INTERVIEWS Judge for yourself: Heaton & the other celebrities
8. Mick McCarthy has become an unlikely star. He’s so no-nonsense and old fashioned-that he appears appalled the pitches aren’t caked in mud and that the teams wear coloured kits. I reckon he only went to Wolves because they were good in the 50s, a decade that serves as the reference point for his life despite him only living in it for 10 months.
He was born frustrated. When his local Barnsley paper celebrated the opening of the nearby M1, eight-year-old Mick would have been disappointed that things were changing too fast in the world and remarked trenchantly, "There’s nowt wrong with A-roads."
I remember him playing for Manchester City. Bet he wasn’t happy living in Manchester, a city with more than one rail station, clubs with foreign-sounding names like the Haçienda and cafes which had tables outside where people drank coffee. In the street.
I bet he settles any disputes off-air with a solid Yorkshire fist-fight on the condition that the loser must not go to hospital but sink nine pints. He obviously can’t wait to get home and to have a week in Filey.
More World Cup stuff: Features
* Lists * Interviews
re: no 6
...because in an international tournament you only need to win a handful of games.
greece and denmark both won the european championships - denmark hadnt even qualified for it when they won it. no-one thinks villa can win the league but last season proved that they COULD win a cup. when international teams start playing 40 match tournaments then maybe we will throw the towel in but if a team like the usa could get to the semi finals having only beaten algeria, ghana and uruguay then there is still hope for even worse sides than england.
look how well italy and france performed this year - and they were the two finalists last time round so that kind of blows the consistency argument out of the water doesnt it? (dont forget france won it in 1998, then made the worst defence of a world cup ever in 2002, being eliminated without scoring a goal only to end up as finalists again in 2006.)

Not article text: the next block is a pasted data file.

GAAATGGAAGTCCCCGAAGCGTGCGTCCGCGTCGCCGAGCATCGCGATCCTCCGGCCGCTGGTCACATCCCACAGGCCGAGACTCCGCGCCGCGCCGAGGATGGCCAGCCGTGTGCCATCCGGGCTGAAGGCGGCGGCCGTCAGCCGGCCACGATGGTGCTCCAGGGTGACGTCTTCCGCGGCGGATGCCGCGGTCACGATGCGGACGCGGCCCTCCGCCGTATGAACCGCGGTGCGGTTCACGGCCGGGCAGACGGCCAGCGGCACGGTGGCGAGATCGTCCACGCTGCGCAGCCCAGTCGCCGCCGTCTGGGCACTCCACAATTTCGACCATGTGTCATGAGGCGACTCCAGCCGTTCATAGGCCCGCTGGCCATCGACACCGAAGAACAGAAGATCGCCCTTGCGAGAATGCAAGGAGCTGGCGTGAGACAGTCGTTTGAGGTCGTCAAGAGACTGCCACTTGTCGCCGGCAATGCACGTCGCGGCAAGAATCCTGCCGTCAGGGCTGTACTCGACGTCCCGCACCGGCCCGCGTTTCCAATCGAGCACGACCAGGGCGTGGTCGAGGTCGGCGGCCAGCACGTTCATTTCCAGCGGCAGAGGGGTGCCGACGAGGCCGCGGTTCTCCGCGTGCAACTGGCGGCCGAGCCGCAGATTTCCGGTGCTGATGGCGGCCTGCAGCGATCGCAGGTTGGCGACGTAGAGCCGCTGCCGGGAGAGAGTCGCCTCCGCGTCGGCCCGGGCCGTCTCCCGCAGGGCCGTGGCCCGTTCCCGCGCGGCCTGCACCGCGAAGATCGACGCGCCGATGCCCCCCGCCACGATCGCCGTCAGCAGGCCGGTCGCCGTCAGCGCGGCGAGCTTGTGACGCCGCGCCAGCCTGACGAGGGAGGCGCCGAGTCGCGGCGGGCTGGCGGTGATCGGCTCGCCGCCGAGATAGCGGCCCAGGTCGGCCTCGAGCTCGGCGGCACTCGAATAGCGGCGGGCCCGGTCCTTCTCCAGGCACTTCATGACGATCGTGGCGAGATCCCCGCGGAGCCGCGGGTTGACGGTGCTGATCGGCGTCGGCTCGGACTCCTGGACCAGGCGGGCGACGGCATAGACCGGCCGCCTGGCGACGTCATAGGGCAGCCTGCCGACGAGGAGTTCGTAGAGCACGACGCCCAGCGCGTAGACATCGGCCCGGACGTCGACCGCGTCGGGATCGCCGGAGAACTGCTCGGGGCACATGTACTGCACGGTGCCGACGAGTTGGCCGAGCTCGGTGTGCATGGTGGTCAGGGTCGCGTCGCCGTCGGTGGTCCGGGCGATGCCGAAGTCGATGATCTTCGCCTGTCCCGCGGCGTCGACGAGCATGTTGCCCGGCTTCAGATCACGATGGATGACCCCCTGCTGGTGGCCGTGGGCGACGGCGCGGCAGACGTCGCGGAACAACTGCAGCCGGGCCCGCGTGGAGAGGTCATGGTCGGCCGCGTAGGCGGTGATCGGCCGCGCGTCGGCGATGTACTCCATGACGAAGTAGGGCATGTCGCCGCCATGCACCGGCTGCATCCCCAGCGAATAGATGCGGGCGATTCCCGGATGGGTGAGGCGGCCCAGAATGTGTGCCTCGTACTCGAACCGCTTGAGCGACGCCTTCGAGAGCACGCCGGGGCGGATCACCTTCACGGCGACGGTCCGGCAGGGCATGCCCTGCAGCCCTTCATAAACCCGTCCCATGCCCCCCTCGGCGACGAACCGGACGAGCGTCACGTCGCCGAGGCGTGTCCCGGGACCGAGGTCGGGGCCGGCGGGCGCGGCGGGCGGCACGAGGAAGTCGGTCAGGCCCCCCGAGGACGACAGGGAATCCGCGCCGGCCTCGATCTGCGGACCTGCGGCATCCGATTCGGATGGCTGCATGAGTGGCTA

so what if spain cant find room for fabregas? england cant easily find room for both gerard (a man who has captained a european cup winning team) and lampard (a player who always scores 20+ goals a season in the prem from midfield and won the league AGAIN this season). so argentina have lots of great strikers - cant find a decent centre half though can they? brazil cant get the best right back into their side? what the f*** is the manager doing picking someone else?
its perhaps only a light hearted blog but its garbage. whoever wrote it is comparing two totally different things and once again proves that anything that is written by anyone who falls loosely under the job description of "journalist" in the uk can never write anything about the england team unless it is ludicrously over hyping them or writing them off as inferior to just about every other team in the world.
I think that comparing the World cup to the premiership is a little misleading as it is obviously a cup competition. Therefore it is more relevent if it was compared to the FA cup - some of the '2nd tier' big teams do have a chance of winning it but it is more likely a big team that'd win it ie the list of previous winners (barring pompey of course)
Andy-mmm now where i have read the " England are like Aston Villa" line before? Let me see- well infact in various blogs and magazines before every world cup since 1990. How about blogging some of your own work in the future?!
Mick McCarthy bit was priceless. He's a man who loves the irish countryside...where one can buy rashers in a post office.
Great work as usual.
LATEST FOOTBALL NEWS
Heynckes hints at Lewandowski transfer
Robben and Bayern exorcise demons
Aguero extends Man City contract until 2017
Santos decide to let Neymar leave
Inter sack Stramaccioni and appoint Mazzarri
75% of all TV is Bale
On the road to ruin
FourFourTwo is brought to you by Haymarket Consumer Media & FourFourTwo is part of Haymarket Sport
| International Licensing | © Haymarket Media Group 2010